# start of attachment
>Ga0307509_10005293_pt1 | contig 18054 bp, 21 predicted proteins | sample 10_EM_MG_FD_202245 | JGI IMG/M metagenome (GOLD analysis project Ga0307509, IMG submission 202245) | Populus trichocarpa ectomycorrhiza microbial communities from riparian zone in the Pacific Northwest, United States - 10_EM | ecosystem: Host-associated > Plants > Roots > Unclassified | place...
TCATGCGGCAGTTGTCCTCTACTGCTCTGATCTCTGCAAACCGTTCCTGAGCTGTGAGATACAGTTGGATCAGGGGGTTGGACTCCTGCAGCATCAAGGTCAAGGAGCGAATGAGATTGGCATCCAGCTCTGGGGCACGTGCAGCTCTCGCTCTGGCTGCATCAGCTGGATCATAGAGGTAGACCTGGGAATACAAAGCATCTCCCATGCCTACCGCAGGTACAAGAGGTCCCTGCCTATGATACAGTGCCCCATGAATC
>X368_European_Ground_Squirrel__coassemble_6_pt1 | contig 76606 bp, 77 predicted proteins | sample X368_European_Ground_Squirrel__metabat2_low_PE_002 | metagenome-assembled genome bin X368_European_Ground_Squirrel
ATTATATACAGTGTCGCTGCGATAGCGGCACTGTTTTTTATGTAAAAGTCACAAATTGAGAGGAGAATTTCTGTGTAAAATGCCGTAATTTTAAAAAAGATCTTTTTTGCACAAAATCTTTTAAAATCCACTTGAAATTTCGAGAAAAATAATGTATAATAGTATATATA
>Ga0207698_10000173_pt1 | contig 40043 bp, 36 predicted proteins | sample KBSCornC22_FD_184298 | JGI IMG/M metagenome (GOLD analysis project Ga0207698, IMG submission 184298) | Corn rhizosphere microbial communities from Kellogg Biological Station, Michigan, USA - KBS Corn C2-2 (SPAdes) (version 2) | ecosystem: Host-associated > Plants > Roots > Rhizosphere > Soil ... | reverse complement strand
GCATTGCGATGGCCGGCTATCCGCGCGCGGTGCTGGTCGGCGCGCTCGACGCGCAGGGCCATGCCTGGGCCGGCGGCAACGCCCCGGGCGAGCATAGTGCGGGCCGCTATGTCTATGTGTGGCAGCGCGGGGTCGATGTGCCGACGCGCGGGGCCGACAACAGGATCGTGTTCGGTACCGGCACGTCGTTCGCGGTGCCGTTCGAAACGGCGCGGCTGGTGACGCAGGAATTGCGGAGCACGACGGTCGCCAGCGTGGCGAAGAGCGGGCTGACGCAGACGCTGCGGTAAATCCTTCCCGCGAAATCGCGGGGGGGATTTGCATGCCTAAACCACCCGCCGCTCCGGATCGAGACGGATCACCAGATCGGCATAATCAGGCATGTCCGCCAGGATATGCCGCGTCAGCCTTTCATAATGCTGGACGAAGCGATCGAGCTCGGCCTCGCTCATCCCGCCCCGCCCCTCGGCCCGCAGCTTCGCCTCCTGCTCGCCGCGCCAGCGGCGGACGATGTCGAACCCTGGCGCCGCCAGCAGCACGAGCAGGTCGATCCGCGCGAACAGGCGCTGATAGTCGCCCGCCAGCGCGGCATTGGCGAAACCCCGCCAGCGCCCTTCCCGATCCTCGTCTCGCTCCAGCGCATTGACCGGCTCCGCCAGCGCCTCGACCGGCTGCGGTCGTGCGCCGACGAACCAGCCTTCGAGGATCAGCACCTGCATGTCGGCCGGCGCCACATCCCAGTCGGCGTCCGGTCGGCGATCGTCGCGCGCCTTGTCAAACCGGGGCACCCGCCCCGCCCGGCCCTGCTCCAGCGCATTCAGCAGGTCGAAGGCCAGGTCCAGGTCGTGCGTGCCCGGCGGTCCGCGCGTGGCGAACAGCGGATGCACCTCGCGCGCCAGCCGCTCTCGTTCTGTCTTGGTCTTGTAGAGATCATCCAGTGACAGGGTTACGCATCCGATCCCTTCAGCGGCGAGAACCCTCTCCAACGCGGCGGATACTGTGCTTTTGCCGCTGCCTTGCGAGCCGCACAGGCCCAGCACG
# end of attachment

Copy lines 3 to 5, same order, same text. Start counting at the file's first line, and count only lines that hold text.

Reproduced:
>X368_European_Ground_Squirrel__coassemble_6_pt1 | contig 76606 bp, 77 predicted proteins | sample X368_European_Ground_Squirrel__metabat2_low_PE_002 | metagenome-assembled genome bin X368_European_Ground_Squirrel
ATTATATACAGTGTCGCTGCGATAGCGGCACTGTTTTTTATGTAAAAGTCACAAATTGAGAGGAGAATTTCTGTGTAAAATGCCGTAATTTTAAAAAAGATCTTTTTTGCACAAAATCTTTTAAAATCCACTTGAAATTTCGAGAAAAATAATGTATAATAGTATATATA
>Ga0207698_10000173_pt1 | contig 40043 bp, 36 predicted proteins | sample KBSCornC22_FD_184298 | JGI IMG/M metagenome (GOLD analysis project Ga0207698, IMG submission 184298) | Corn rhizosphere microbial communities from Kellogg Biological Station, Michigan, USA - KBS Corn C2-2 (SPAdes) (version 2) | ecosystem: Host-associated > Plants > Roots > Rhizosphere > Soil ... | reverse complement strand